Commissioners Court will vote today on a plan to fast-track development of a segment of the Grand Parkway between I-10 and 290.
The long-standing plan to build a 180-mile parkway, a four-lane toll road also called Texas 99, is conceived as an "outer outer" loop around Houston and has drawn fire from environmentalists as a magnet for sprawl.
Developers and other supporters say that growth will come anyway and that the parkway would be better than a hodgepodge of unplanned roads.
Precinct 3 Commissioner Steve Radack said Monday that he pushed to fast-track Segment E "because we have to figure out a way to help with the incredible traffic on U.S. 290.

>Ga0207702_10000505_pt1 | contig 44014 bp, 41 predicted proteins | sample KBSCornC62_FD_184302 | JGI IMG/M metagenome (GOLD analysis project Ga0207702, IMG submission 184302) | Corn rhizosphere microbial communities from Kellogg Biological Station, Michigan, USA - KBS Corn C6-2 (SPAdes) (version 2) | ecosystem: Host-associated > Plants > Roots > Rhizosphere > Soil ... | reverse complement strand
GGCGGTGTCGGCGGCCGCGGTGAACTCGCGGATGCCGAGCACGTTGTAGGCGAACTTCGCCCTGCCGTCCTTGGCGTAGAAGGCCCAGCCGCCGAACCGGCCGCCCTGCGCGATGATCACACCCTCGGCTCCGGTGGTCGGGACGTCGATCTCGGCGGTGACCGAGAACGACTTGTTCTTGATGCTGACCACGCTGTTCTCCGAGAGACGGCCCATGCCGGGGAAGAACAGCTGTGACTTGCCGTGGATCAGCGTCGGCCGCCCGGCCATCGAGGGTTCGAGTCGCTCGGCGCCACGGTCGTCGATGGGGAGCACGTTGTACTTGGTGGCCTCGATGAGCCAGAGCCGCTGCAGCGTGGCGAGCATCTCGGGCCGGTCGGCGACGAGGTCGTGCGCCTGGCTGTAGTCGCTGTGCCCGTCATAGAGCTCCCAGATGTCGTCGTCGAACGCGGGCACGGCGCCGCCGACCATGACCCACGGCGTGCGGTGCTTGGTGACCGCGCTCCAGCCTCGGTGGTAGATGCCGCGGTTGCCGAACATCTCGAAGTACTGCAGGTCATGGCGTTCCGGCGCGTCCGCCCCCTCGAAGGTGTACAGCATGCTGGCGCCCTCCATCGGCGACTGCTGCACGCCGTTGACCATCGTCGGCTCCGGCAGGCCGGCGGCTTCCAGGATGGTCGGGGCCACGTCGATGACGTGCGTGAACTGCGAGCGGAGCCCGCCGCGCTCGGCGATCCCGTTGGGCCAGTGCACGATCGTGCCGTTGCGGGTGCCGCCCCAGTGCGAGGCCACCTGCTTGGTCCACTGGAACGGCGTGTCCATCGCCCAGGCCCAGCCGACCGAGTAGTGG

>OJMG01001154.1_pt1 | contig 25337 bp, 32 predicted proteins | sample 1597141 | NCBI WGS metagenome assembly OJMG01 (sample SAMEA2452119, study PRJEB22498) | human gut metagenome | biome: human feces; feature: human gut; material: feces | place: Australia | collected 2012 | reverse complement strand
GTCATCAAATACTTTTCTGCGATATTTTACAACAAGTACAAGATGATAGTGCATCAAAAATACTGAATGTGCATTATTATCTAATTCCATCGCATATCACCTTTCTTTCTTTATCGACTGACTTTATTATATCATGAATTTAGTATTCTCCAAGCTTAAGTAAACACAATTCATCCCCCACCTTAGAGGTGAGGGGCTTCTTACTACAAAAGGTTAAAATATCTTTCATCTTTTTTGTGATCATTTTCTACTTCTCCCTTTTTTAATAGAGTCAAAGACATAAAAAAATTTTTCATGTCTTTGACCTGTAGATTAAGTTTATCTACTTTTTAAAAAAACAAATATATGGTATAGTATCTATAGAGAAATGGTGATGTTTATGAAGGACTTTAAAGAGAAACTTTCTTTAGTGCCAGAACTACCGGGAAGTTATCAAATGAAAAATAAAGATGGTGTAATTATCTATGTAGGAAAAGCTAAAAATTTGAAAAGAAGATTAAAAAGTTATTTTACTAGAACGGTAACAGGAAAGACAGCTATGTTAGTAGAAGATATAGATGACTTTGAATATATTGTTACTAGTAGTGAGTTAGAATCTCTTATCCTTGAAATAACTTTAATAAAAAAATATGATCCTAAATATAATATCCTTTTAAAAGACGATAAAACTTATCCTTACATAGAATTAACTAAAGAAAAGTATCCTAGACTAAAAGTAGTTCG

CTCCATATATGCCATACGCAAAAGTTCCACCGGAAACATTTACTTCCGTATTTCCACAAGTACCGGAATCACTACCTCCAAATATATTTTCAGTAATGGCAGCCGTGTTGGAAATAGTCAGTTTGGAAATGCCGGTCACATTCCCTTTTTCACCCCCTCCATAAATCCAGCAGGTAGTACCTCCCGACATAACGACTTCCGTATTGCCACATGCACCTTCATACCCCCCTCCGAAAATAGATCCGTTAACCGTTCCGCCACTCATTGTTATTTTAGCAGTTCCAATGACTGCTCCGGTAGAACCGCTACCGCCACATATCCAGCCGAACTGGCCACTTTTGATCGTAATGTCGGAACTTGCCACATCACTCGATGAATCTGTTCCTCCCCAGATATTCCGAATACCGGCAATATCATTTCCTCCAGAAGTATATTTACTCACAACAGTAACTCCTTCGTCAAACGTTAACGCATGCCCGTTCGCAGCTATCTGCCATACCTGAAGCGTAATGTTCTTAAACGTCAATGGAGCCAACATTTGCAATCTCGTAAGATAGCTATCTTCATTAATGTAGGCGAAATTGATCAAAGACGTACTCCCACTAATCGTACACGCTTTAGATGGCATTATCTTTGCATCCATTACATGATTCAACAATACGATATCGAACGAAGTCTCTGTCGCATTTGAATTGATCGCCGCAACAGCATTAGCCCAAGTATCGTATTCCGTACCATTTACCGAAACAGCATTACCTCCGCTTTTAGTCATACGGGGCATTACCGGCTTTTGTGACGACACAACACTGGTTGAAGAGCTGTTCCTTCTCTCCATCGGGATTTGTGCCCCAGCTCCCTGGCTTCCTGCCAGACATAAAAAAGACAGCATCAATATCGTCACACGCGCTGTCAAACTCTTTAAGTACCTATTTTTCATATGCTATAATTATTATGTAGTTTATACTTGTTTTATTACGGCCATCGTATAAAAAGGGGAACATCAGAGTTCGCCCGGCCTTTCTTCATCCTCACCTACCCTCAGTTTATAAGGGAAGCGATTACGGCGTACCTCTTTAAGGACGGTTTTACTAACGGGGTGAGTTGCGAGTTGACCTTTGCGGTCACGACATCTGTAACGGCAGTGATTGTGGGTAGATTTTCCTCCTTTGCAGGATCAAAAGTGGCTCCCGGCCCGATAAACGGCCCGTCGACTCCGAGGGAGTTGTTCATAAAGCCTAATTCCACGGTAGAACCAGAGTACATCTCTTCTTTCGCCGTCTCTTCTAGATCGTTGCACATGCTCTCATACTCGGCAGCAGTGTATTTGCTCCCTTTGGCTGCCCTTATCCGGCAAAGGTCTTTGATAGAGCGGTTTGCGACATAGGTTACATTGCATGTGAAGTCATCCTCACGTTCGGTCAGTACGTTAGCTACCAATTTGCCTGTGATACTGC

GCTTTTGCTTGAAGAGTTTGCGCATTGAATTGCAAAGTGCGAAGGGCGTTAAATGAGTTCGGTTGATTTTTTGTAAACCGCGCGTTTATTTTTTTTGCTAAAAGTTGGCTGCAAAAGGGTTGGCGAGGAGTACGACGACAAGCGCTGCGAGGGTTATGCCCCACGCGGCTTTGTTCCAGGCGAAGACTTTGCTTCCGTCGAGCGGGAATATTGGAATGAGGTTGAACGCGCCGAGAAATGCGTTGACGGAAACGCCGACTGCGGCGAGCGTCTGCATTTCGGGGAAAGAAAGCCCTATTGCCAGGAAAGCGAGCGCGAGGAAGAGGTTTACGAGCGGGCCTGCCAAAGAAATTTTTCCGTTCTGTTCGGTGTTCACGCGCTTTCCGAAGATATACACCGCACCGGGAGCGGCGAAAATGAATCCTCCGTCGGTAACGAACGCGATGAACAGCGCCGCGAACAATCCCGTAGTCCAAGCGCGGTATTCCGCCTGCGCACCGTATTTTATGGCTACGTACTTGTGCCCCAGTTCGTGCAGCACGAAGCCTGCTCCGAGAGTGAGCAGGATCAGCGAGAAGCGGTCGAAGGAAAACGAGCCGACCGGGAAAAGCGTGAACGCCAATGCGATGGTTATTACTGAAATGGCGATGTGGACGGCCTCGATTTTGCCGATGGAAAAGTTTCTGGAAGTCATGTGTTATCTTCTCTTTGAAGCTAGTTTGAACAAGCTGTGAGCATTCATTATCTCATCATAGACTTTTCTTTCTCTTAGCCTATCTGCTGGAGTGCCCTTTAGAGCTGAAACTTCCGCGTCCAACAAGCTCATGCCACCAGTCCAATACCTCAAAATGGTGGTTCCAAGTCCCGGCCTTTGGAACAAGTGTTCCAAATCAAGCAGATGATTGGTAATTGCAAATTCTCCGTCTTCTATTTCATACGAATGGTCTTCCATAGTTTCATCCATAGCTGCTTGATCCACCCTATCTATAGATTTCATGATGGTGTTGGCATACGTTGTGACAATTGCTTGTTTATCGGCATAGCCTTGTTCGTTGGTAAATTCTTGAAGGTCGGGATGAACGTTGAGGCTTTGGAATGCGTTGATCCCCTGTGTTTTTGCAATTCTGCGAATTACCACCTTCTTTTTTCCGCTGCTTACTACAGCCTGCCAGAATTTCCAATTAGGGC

"The short-term solution," Radack said, "is to get Segment E built and get them onto the Katy Freeway. It takes people almost two hours to get from Hockley to downtown Houston."
County Judge Ed Emmett said that under the county's proposal, the Harris County Toll Road Authority would build and operate Segment E while continuing to negotiate with TxDOT over rights to develop the rest of the parkway.
If the talks break down, he said, the segment would pass to TxDOT, which would pay HCTRA for its costs up to that point.
Emmett and TxDOT spokeswoman Raquelle Lewis said the idea had been broached informally between the two agencies.
The Grand Parkway as planned includes 11 segments through parts of seven counties. The only ones completed are the 19-mile Segment D, from the Southwest Freeway to the Katy Freeway, which is not tolled, and a 9-mile segment from the East Freeway to FM 1405 near Baytown that is scheduled to be tolled in the fall.